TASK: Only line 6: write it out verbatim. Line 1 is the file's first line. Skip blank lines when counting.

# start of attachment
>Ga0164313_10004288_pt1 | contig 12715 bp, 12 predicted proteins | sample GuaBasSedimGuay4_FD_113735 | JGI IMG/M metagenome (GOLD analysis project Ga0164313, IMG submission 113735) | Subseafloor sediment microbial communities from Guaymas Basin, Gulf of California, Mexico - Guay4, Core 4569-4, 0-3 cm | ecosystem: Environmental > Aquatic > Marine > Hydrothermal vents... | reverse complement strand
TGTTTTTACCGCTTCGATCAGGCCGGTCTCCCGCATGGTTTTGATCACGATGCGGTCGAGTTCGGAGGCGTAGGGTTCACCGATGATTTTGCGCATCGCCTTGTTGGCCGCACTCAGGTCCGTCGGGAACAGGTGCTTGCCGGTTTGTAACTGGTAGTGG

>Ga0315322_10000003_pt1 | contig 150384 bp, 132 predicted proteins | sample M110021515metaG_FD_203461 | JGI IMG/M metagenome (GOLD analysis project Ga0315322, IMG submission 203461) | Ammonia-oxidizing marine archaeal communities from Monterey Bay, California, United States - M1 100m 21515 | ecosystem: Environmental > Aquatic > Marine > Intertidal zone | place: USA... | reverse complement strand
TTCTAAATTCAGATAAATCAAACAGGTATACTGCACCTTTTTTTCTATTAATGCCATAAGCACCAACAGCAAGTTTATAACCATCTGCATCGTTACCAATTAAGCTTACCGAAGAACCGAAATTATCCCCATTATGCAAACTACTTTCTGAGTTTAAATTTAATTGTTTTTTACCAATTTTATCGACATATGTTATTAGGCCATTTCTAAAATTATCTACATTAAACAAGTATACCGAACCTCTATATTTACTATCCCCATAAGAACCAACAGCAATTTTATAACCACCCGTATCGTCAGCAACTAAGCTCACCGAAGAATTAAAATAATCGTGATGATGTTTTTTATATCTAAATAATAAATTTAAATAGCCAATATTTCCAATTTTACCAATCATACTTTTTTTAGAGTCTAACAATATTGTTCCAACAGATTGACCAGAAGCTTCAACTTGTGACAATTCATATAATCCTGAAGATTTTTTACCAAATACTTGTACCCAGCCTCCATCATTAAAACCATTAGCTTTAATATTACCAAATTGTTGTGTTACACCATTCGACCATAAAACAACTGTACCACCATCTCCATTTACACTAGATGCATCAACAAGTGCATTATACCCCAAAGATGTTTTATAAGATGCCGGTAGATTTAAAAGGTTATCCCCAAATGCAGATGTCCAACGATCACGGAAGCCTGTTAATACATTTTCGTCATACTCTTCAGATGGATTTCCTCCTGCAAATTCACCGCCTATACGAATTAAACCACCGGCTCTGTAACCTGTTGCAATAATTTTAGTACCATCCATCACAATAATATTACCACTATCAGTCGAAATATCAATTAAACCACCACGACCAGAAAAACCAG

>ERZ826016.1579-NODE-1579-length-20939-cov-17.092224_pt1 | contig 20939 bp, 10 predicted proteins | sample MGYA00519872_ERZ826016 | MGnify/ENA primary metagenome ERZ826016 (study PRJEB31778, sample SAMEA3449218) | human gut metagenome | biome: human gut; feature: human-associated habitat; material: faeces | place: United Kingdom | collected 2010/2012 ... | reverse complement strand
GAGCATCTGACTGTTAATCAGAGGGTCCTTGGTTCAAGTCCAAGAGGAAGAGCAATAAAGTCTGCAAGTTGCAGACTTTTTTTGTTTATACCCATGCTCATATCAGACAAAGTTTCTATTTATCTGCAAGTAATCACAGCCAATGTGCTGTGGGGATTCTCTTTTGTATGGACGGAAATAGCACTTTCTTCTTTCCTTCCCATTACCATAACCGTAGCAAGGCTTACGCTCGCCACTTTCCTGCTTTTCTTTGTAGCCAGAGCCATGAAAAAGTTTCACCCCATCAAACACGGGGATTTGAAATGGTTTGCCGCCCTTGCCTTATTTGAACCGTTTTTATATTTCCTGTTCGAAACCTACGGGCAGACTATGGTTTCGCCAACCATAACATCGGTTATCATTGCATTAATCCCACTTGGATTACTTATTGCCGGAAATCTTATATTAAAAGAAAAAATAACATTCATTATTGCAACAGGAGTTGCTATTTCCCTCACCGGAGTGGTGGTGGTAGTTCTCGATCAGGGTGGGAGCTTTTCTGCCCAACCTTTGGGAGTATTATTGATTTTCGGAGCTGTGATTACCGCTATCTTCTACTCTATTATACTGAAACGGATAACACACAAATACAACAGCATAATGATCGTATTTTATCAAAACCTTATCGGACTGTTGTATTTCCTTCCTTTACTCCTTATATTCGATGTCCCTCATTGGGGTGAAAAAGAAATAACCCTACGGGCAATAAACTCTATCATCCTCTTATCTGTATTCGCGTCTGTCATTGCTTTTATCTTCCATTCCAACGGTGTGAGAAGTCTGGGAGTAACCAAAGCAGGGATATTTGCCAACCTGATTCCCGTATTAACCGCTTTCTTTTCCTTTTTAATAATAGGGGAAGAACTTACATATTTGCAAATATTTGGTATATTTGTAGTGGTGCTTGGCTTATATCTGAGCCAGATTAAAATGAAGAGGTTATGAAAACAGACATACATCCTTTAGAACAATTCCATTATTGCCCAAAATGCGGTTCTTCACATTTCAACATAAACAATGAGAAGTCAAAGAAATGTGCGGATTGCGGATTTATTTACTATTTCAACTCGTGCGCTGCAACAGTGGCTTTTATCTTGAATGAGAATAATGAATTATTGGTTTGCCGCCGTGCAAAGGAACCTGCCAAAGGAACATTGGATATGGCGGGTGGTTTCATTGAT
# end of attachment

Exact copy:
GAGCATCTGACTGTTAATCAGAGGGTCCTTGGTTCAAGTCCAAGAGGAAGAGCAATAAAGTCTGCAAGTTGCAGACTTTTTTTGTTTATACCCATGCTCATATCAGACAAAGTTTCTATTTATCTGCAAGTAATCACAGCCAATGTGCTGTGGGGATTCTCTTTTGTATGGACGGAAATAGCACTTTCTTCTTTCCTTCCCATTACCATAACCGTAGCAAGGCTTACGCTCGCCACTTTCCTGCTTTTCTTTGTAGCCAGAGCCATGAAAAAGTTTCACCCCATCAAACACGGGGATTTGAAATGGTTTGCCGCCCTTGCCTTATTTGAACCGTTTTTATATTTCCTGTTCGAAACCTACGGGCAGACTATGGTTTCGCCAACCATAACATCGGTTATCATTGCATTAATCCCACTTGGATTACTTATTGCCGGAAATCTTATATTAAAAGAAAAAATAACATTCATTATTGCAACAGGAGTTGCTATTTCCCTCACCGGAGTGGTGGTGGTAGTTCTCGATCAGGGTGGGAGCTTTTCTGCCCAACCTTTGGGAGTATTATTGATTTTCGGAGCTGTGATTACCGCTATCTTCTACTCTATTATACTGAAACGGATAACACACAAATACAACAGCATAATGATCGTATTTTATCAAAACCTTATCGGACTGTTGTATTTCCTTCCTTTACTCCTTATATTCGATGTCCCTCATTGGGGTGAAAAAGAAATAACCCTACGGGCAATAAACTCTATCATCCTCTTATCTGTATTCGCGTCTGTCATTGCTTTTATCTTCCATTCCAACGGTGTGAGAAGTCTGGGAGTAACCAAAGCAGGGATATTTGCCAACCTGATTCCCGTATTAACCGCTTTCTTTTCCTTTTTAATAATAGGGGAAGAACTTACATATTTGCAAATATTTGGTATATTTGTAGTGGTGCTTGGCTTATATCTGAGCCAGATTAAAATGAAGAGGTTATGAAAACAGACATACATCCTTTAGAACAATTCCATTATTGCCCAAAATGCGGTTCTTCACATTTCAACATAAACAATGAGAAGTCAAAGAAATGTGCGGATTGCGGATTTATTTACTATTTCAACTCGTGCGCTGCAACAGTGGCTTTTATCTTGAATGAGAATAATGAATTATTGGTTTGCCGCCGTGCAAAGGAACCTGCCAAAGGAACATTGGATATGGCGGGTGGTTTCATTGAT